CHICAGO -- The rich potential for this Stanley Cup finals to capture our imagination got a boost with a Game 2 gem that took your breath away.
"Yeah, I'll be honest, I don't know how somebody could leave that rink last night and not be an instant hockey fan, if that was your first game," observed Tampa Bay Lightning head coach Jon Cooper on Sunday.
The question is whether the rest of the series can continue in that vein, whether we can have the kind of championship finals that measures up to some of the real good ones we’ve had in recent memory.
For me, the 2008 and 2009 Cup finals pitting the Pittsburgh Penguins and Detroit Red Wings are the standard of the salary-cap era: back-and-forth, entertaining hockey that left you wanting more well after the commissioner took to the red carpet at the end of it.
On paper, the Chicago Blackhawks and Lightning have the ability to deliver that kind of series. Game 2 was the proof. Game 3 is Monday, 8 p.m. ET, in Chicago, with the series tied 1-1.
"You definitely don't want to be watching this time of year, but it was great hockey with good chances for both sides and a lot of skill and speed," Penguins superstar Sidney Crosby told ESPN.com via email Sunday, saying he watched the game. "I am sure fans are enjoying it."
It’s the kind of hockey Crosby enjoys watching and playing too, which was certainly the case when he led his team to those two finals versus the Wings.
Valtteri Filppula shared that ice with Crosby in those two Cup finals. We’re early in these finals, but the former Red Wings center sees the potential for the same kind of breathtaking hockey.
"Yeah, I think it was really quick, a lot of back and forth," Filppula said Sunday of the previous night's 4-3 Lightning win. "That was kind of the same way I felt those series were back in ’08 and ’09 as well."
I will admit that I am almost begging for this narrative to come true. I haven’t felt this strongly in a very long time about the need for the Cup finals to measure up as far as their elegance on the ice.
For the first time since the 2005 lockout and the important changes that the NHL enacted to open up the game, this season felt like a major step back, including the first two rounds of the playoffs.
It’s not just wanting goals, but rather wanting more teams to embrace a philosophy that’s game-positive.
Here’s why there’s hope:
"The best defense is being on offense with puck control against a team like this," Blackhawks star captain Jonathan Toews said in French on Sunday.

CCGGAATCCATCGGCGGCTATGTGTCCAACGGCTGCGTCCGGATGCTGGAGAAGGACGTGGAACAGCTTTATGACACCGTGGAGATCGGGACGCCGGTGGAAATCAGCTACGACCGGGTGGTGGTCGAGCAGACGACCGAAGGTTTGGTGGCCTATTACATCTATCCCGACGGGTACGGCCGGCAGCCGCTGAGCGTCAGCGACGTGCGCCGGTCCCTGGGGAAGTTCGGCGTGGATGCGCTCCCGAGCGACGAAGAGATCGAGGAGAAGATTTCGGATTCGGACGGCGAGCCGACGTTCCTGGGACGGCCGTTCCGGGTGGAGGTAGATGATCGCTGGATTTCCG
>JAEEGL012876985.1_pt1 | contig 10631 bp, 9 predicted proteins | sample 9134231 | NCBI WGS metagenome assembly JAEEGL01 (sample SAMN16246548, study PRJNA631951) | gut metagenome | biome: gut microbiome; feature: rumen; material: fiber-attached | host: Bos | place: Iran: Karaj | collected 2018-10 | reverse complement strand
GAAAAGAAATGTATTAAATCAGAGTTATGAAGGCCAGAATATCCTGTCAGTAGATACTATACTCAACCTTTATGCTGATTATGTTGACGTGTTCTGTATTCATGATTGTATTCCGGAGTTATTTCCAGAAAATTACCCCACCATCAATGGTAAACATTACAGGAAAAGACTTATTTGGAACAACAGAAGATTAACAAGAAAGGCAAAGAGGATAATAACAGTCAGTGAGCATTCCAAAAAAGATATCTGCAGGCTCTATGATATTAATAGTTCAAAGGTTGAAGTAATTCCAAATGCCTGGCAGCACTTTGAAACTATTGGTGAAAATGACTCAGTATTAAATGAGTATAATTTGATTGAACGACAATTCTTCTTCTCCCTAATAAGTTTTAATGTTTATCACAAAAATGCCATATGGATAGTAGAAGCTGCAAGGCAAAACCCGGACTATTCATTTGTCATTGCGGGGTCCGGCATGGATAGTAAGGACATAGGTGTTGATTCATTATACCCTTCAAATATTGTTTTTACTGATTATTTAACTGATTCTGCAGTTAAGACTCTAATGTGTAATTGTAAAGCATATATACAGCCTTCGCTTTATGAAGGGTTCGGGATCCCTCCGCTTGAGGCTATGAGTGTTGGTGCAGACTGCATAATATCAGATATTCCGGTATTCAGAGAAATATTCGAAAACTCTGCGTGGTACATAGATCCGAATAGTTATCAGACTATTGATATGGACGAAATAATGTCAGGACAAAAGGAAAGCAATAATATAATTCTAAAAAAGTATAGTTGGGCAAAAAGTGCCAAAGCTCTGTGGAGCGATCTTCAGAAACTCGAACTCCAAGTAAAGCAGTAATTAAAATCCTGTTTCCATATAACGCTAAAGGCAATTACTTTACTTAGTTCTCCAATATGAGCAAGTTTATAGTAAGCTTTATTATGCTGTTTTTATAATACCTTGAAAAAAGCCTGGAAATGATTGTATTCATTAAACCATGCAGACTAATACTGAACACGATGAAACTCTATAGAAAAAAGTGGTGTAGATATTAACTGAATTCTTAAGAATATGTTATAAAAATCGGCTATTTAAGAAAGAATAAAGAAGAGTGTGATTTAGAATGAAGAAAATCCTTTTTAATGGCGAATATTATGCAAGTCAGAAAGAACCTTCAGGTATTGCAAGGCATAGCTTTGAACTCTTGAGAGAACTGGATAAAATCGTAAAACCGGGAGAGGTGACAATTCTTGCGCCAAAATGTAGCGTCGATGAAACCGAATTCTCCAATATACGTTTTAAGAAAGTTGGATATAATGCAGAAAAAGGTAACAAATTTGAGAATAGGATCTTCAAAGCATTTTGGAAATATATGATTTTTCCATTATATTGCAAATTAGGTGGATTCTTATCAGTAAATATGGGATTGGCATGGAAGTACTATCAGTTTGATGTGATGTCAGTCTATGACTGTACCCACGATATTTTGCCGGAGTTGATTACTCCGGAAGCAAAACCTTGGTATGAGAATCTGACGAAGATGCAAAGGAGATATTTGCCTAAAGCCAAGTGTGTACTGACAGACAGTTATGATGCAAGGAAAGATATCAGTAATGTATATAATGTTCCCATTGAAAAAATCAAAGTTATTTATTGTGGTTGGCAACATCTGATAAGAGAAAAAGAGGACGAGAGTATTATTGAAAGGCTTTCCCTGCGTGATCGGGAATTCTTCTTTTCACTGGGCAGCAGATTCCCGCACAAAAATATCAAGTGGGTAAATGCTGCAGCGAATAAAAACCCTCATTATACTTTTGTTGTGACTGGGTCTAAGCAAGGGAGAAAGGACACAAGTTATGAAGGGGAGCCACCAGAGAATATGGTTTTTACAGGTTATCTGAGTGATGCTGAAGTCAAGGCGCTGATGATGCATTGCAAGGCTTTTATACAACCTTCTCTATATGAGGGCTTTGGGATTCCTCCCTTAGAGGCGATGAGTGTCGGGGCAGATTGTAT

"I think your best defense is having the puck," Cooper said about four hours later Sunday.
Perfect. That’s what we all want to hear. Go, go, go.
Colorado Avalanche head coach Patrick Roy back in preseason said without any hesitation that he didn’t want his team to just grow into a contender but also to play a style of game that entertains its fans.
God bless him. It’s a mantra that clearly bucks the trend. But his team regressing so dramatically this season and missing the playoffs certainly didn’t help popularize his approach.
The Cup finals matchup absolutely can be not so much a sport-saving moment -- let’s not overstate things -- but perhaps a sport-healing series at least.
We are going the wrong direction as a sport. Five more games like Saturday night and the Bolts and Blackhawks will perhaps change some minds in a copycat league.
"To me, it's a speed sport," began Cooper on Sunday when I asked him for his organic philosophy on how he believes the game should be played. "These guys are phenomenal athletes. Ultimately, I coach games to win games. I guess there's different ways to do that. But we believe these guys have these abilities, why not take advantage of them?
"I'm a big believer in literally playing the whole game skating forwards. I think you can do that. So, if you can have it as much as you can, it's really tough for the other team to score."
As Mike Babcock and Team Canada proved in their keep-away clinic at the Sochi Olympics a year and a half ago, even low-scoring games can be incredibly entertaining if you’re doing it with all-world skill controlling the game.
So are two incredibly talented teams going up and down the ice at each other. Like we had for stretches Saturday night.
"I thought it was good hockey for the fans," Lightning winger Ondrej Palat said Sunday.
"I think [Saturday] night you saw it go both ways, especially in the second period, a lot of scoring,” said Toews.
"Probably some entertaining hockey to watch. Obviously we want to smarten up and not let them get away with their playmaking skills as much as we did [Saturday]. I think that's something we can expect. It's going to get better and better as the series goes along."
Listen, we all know the only thing players at this point truly care about is a "W." Style marks aren’t a high priority. But if you truly believe that playing in that fashion also happens to get you wins, then it’s the kind of philosophy that anyone can get behind.
"I think right after the game, you're happy to get the win, obviously," said Lightning veteran blueliner Braydon Coburn. "I think a few guys noted that the game was fast. There was a lot of up-and-down action. Everything happened quick out there as opposed to some other series and some other games.
"I thought that might have been one of the fastest ones we played so far in the playoffs. Both teams, back and forth. Guys making plays quickly with the puck, just the pace up and down the ice."
Veteran Blackhawks defenseman Brent Seabrook saw the same thing.
"They're a fast team. We're a fast team," Seabrook said Sunday. "I think both teams move the puck extremely well. The defenses jump up and create, you know, odd-man rushes, four or five guys skating up the ice.
"It's fast when you're out there. I don't know what it looks like on TV. It's been a fast series so far. I'm sure, you know, it's not going to stop."
More please. Pretty, pretty please. The sport needs it.